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GARDENING : Hue Colors Debate Over '95 Rose Winners

July 23, 1994|JAMES E. WALTERS | ASSOCIATED PRESS

The 1995 All-America Rose Selections seem likely to provide a never-ending debate. It has nothing to do with the winners themselves, two free-blooming floribundas--Singin' in the Rain and Brass Band--that continue easy-care domination of the competition.

But no two people are likely to agree on the coloration of Singin' in the Rain.

Officially, AARS describes it as "cinnamon apricot" and says the flowers "gently shift tempo to golden and blushed hues of apricot." The flower color is quite pleasing but seems to change by the hour.

Phil and Kathy Edmunds, co-owners of the introducer, Edmunds' Roses of Wilsonville, Ore., were asked for guidance.

"That's a tough question," said Kathy.

"It's not real easy to describe," said Phil. "I'd say it has coppery orange buds opening to a cinnamon apricot color, depending on the heat and amount of sun and changing through the season. The color definitely moves."

The firm's upcoming advertisements straddle the question, providing in a single poster four different color pictures of Singin' in the Rain, each with a slightly different hue.

Brass Band, introduced by rose-selling giant Jackson & Perkins, grows about 3 1/2 feet tall, is spreading, with dark green, glossy foliage and orange flowers. Fragrance is a moderate damask. Flowers are up to four inches across, with 30 to 40 petals. The hybridizer was Jack E. Christensen, who also produced the 1994 winner, Midas Touch, for J&P.

Singin' in the Rain is more upright and free branching, reaching as high as five feet. Foliage is dark green and glossy. Fragrance is sweet musk. The hybridizer was New Zealand's Sam McGredy; this is his seventh AARS winner. Flower size is up to 3 1/2 inches, with 30 petals. Edmunds says "it's absolutely disease-free."

Each All-American is evaluated in test gardens across the country for two years. It takes about eight years from propagation until designation by AARS, a nonprofit organization whose members produce most of the nation's roses.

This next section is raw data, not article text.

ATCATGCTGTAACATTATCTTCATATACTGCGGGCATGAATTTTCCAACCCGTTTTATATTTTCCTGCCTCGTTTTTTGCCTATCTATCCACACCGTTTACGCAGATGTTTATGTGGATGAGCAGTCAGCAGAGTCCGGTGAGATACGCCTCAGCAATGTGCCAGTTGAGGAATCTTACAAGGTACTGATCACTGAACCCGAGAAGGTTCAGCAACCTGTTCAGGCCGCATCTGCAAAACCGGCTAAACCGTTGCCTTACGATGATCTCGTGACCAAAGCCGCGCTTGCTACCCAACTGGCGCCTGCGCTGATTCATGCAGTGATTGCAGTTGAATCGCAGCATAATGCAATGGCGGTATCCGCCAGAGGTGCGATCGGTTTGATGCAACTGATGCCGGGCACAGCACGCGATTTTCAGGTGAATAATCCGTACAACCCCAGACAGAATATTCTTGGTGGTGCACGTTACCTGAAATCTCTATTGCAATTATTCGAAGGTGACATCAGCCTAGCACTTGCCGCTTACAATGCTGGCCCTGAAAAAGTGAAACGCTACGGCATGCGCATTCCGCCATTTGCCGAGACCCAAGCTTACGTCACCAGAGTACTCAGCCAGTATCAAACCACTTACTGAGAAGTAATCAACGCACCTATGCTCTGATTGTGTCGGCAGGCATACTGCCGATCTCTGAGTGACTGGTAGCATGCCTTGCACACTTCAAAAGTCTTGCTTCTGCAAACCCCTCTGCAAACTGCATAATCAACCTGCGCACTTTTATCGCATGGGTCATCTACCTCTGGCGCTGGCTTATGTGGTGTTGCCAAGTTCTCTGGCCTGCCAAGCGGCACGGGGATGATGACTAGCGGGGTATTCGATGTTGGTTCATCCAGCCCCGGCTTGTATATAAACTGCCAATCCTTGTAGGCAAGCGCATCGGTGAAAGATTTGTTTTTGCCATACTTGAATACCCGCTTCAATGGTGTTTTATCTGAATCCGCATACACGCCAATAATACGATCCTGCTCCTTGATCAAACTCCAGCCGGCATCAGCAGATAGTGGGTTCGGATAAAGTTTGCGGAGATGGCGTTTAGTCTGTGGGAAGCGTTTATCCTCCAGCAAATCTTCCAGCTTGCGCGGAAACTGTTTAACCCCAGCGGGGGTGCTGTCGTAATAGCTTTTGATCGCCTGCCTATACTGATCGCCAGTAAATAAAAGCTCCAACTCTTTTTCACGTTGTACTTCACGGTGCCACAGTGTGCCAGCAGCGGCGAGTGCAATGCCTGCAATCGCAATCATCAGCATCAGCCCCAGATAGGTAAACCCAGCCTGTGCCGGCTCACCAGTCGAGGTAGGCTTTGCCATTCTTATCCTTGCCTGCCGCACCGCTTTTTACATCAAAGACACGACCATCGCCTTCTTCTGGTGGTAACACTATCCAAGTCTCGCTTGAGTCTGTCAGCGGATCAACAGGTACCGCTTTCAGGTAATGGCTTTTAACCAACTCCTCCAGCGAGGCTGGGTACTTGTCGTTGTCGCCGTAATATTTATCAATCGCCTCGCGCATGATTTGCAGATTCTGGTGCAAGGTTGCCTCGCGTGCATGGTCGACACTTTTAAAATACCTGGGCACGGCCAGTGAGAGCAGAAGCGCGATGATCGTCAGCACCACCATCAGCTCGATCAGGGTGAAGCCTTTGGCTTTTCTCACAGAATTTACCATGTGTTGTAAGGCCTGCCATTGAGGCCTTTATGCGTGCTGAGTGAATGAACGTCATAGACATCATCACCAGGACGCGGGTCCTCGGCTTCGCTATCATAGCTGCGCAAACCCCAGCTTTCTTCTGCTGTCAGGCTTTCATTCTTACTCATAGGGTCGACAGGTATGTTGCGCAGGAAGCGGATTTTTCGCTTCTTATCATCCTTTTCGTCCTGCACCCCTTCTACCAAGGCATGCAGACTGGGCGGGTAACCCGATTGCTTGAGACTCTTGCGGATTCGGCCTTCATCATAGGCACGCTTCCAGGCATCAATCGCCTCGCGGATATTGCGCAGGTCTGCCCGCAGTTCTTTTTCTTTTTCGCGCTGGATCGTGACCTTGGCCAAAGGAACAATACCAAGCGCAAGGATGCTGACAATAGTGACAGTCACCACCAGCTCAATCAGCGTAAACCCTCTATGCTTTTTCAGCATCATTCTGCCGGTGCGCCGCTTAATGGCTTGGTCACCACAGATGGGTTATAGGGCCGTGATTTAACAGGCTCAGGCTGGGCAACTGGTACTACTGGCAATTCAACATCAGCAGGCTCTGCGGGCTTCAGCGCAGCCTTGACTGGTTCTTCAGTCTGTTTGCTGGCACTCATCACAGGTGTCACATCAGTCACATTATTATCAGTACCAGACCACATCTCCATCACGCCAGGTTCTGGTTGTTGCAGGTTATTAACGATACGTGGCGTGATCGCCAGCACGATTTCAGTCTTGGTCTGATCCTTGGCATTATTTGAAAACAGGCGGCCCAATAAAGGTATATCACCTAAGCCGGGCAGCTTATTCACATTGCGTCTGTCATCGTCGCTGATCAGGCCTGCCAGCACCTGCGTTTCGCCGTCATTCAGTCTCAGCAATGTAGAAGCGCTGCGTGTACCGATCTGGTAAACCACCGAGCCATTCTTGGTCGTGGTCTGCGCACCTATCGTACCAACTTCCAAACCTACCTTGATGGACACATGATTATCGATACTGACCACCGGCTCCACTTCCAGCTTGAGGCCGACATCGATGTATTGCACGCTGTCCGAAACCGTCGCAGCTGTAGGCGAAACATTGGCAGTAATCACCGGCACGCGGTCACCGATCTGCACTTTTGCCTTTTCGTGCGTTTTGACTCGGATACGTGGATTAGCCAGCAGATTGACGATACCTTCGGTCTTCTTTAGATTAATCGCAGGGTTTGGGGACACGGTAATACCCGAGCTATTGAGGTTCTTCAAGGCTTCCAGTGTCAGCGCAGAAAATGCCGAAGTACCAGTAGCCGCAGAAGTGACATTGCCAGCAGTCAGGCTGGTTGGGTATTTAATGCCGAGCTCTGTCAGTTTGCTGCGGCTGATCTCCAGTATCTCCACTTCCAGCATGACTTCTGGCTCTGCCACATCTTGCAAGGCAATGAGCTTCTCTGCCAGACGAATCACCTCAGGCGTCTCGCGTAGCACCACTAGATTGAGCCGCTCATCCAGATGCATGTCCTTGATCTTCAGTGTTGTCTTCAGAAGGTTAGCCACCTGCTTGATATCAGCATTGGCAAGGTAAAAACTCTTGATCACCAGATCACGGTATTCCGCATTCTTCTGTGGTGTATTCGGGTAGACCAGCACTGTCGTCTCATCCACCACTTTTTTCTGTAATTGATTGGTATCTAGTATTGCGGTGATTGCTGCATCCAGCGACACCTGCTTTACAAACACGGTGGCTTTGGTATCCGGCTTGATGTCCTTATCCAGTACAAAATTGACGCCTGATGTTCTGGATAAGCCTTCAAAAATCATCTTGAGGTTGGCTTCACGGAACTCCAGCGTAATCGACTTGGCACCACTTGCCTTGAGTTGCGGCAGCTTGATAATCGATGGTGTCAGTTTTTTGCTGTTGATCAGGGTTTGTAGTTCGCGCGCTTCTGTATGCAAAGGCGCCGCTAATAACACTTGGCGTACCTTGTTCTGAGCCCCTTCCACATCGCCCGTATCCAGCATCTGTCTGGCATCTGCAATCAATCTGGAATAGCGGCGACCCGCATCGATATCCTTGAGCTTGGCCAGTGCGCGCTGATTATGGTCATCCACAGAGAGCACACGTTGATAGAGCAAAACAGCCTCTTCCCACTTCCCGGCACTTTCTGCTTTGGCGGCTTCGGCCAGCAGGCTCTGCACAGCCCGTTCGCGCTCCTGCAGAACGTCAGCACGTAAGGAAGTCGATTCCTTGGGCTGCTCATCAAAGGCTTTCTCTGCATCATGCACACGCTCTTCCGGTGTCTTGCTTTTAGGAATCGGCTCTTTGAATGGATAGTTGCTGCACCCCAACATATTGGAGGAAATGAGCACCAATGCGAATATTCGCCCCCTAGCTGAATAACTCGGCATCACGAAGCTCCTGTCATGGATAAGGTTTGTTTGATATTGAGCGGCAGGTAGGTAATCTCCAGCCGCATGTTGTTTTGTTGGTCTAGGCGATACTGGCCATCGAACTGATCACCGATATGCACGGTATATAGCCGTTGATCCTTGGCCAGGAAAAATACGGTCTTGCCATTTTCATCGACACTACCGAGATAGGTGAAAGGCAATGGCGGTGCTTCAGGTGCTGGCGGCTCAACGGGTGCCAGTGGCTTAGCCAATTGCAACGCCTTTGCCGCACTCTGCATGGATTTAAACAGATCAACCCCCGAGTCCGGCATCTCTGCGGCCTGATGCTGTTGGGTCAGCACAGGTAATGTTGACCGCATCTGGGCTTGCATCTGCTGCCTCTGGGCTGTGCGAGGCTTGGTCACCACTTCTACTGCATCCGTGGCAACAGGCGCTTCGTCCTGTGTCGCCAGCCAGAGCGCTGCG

Announcements are not made until two years after selection to give growers time to produce sufficient plants for public sale. So the 1995 winners will be available by next spring in most of the country and somewhat earlier in warmer areas.

In 1951 there was no winner, and some years only one is selected. Scoring is based on bud and flower form, vigor, hardiness, growth habit, disease resistance, foliage and fragrance. Originated in 1938, the competition is designed to improve the vitality, strength and beauty of roses.

AARS President Larry Burks says the 1995 winners "offer unusual, head-turning colors on good landscape plants" and calls them "the perfect way to perk up a variety of spots around the yard."

Edmunds Roses was started in 1949 by Fred Edmunds Jr., Phil's father and a former president of both AARS and the American Rose Society. Fred Edmunds Sr. had been curator of the world-famous Washington Park Rose Test Garden in Portland. Fred Jr. and Wini, his wife and partner in the business, retired in 1992, some 15 years after Phil joined the firm.

This is the company's fourth AARS winner. The others were Amber Queen, Sundowner and Cathedral.

AARS offers a 16-page brochure on rose selection, planting and care. It also includes a list of its public gardens throughout the country. For a copy send a check for $1, plus a stamped, self-addressed, business-size envelope to AARS, Dept. 95FS, 221 N. LaSalle St., Chicago, IL., 60601.

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